The crime consequence of Covid?
Written by Rod McKenzie, RHA managing director of policy and public affairs, for April’s edition of Roadway Magazine.
Road freight crime is nothing new. At the RHA we have long campaigned for more safe, secure, lorry parking. It’s unacceptable that drivers should have to park up in dingy, ill-lit areas with no fencing, inadequate security lighting and certainly no CCTV cameras to deter criminals.
Remember, these are no mere opportunist thieves. Many operate in organised criminal gangs, sometimes linked to larger networks with an eye on the valuable and resaleable contents of an HGV.
But in the last year this criminality has taken on two developing forms. Firstly, vans are increasingly being targeted. Secondly, road freight crime has risen alarmingly since the Covid crisis.
Two recent examples are illustrative: the theft of 330,000 rounds of ammunition from the West Midlands, later recovered in Yorkshire; as well as the theft of lateral flow tests destined for use in schools – very much a Covid crime.
The RHA now offers van membership, so it’s vital we consider what steps to take to protect both lorries and vans.
So, aside from a diligent duty of care for drivers and others to make their loads as secure as possible in every sense, what to do?
Clearly safe and secure parking would help – especially overnight or for meal or statutory breaks.
So too, we think, would be a reclassification of these crimes. Offences where violence is used are classified as “robbery” and are obviously treated more seriously by the police. But when no violence has been used they are classified as “theft from motor vehicle”, usually involving vans.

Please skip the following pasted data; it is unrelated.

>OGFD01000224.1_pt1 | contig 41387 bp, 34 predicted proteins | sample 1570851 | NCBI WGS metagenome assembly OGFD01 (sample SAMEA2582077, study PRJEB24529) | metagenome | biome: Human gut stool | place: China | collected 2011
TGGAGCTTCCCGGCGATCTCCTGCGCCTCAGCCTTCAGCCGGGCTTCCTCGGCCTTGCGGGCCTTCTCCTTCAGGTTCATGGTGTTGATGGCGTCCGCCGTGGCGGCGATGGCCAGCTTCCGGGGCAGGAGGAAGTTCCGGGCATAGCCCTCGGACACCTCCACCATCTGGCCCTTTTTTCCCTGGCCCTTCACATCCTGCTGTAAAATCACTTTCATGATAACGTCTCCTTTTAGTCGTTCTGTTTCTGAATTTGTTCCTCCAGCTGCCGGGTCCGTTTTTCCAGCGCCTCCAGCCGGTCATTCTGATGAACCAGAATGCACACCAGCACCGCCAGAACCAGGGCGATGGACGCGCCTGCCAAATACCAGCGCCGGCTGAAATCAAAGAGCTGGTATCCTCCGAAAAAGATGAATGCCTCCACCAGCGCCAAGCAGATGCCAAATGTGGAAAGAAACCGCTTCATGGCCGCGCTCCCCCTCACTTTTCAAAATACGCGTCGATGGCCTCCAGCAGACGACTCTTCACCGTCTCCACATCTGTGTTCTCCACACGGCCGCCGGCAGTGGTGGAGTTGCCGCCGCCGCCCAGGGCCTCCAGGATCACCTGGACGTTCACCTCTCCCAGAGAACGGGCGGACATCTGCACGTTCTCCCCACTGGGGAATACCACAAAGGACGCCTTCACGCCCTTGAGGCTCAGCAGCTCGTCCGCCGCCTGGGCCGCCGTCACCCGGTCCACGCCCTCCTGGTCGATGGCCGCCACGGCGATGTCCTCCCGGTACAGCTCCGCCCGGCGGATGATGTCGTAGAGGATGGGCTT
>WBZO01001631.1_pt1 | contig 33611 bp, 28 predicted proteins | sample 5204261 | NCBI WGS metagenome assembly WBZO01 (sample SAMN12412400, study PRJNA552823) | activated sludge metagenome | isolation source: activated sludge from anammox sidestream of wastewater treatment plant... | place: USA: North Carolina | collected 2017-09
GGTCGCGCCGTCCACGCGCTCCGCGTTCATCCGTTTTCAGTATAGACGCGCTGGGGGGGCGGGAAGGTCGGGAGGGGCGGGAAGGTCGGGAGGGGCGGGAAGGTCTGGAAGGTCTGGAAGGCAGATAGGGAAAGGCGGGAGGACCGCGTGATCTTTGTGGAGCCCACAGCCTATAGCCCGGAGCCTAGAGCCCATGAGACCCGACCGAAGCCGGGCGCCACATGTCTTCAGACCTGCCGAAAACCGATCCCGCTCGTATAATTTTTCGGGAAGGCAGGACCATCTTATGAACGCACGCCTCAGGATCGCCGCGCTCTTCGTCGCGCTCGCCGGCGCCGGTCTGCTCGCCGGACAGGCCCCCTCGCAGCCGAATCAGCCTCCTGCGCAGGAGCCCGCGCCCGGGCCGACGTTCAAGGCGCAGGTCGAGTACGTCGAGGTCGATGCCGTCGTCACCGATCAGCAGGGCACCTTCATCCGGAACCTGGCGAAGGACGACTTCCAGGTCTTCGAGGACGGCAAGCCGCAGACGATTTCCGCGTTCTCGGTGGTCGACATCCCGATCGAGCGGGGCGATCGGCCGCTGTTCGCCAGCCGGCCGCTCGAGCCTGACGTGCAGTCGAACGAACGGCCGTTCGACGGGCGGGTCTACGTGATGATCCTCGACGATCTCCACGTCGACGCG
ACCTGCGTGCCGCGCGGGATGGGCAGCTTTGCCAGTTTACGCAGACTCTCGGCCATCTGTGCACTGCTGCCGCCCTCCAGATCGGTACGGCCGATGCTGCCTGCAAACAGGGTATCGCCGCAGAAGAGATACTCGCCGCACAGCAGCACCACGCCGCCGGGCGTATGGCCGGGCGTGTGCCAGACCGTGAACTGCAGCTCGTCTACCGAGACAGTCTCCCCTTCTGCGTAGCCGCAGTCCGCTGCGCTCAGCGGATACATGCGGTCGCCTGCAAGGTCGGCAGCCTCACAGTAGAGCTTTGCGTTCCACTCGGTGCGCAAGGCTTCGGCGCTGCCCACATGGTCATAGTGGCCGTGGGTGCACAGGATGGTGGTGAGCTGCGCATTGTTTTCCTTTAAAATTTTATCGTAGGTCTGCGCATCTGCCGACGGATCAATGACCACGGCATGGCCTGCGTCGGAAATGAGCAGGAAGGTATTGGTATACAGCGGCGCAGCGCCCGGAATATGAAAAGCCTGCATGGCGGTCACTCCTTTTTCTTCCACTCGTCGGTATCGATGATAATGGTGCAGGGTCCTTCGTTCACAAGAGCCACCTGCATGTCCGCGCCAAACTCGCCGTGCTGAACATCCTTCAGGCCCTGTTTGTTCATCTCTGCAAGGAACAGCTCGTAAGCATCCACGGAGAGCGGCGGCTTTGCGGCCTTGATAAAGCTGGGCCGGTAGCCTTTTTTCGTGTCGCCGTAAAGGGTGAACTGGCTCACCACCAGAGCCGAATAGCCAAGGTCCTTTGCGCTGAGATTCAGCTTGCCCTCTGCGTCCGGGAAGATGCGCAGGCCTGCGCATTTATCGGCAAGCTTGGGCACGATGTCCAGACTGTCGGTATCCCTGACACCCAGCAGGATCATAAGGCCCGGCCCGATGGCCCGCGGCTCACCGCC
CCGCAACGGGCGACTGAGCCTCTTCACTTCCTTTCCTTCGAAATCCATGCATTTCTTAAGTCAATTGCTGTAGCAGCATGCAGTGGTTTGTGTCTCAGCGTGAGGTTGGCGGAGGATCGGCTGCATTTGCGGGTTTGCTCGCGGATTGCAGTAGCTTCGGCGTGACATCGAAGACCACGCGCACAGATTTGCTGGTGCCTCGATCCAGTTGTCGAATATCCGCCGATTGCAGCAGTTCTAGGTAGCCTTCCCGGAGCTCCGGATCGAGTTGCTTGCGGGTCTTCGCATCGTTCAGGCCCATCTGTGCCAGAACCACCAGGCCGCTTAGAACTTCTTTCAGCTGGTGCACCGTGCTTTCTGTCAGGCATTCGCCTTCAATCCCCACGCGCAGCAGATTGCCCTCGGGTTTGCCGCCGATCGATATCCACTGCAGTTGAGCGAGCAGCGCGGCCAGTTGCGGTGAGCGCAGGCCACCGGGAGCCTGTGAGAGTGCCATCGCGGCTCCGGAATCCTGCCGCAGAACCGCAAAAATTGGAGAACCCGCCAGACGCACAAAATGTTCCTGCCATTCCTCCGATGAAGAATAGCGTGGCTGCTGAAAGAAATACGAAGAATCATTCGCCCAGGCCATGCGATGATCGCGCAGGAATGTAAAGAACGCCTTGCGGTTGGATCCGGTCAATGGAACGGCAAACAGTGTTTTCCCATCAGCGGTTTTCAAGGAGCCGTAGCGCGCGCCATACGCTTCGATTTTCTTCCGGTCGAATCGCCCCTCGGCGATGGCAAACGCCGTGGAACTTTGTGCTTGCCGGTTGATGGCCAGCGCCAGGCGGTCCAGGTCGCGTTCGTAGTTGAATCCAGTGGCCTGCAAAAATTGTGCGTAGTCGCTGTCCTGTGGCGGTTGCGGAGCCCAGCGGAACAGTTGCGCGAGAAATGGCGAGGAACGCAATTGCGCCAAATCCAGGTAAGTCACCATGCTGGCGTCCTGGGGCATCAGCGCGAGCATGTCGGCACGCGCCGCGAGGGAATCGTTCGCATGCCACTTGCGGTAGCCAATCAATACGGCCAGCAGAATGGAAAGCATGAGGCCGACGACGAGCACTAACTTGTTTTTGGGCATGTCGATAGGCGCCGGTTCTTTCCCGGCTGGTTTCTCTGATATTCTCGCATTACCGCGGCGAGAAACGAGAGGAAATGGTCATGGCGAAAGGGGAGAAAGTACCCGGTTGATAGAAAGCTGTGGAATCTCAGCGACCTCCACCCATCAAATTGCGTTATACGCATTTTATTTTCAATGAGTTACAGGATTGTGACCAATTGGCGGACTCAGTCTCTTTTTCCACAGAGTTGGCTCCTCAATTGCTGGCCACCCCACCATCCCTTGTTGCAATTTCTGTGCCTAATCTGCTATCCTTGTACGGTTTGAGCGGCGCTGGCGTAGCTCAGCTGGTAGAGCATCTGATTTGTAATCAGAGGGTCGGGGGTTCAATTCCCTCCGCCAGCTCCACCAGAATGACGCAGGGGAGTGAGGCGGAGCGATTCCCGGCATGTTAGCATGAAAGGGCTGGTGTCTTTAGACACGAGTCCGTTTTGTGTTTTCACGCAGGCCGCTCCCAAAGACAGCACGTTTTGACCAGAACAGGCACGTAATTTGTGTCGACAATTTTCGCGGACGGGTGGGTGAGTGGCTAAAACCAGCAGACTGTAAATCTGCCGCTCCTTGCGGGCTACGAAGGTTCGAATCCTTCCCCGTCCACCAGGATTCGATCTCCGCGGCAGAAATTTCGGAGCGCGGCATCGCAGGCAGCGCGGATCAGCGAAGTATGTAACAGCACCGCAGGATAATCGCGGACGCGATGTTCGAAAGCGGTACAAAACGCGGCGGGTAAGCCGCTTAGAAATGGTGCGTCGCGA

That means less police investigation and less serious punishment for offenders than robbery.
There’s also a worry that NaVCIS (National Vehicle Crime Intelligence Service) which relies in part for sponsorship for funding has lost a key sponsor.
Clearly if RHA members would like to help by sponsoring NaVCIS please do get in touch with them or us.
Finally, should there now be a separate classification of Road Freight Cargo Crime? This would have a criminal investigation and punishment status similar to robbery.
Royal Mail, after all, has a parcel theft designation for parcels, so this would have similar status and protect, through deterrence, many van operators and drivers.
The sheer scale of organised crime in load theft such as the £5 million of Apple products stolen last autumn means the authorities can no longer afford to ignore the growing scale of this threat to our members livelihoods – and potentially their own lives.
We’d love to hear your thoughts: [email protected]
The full April edition of Roadway Magazine will be available on 26 March.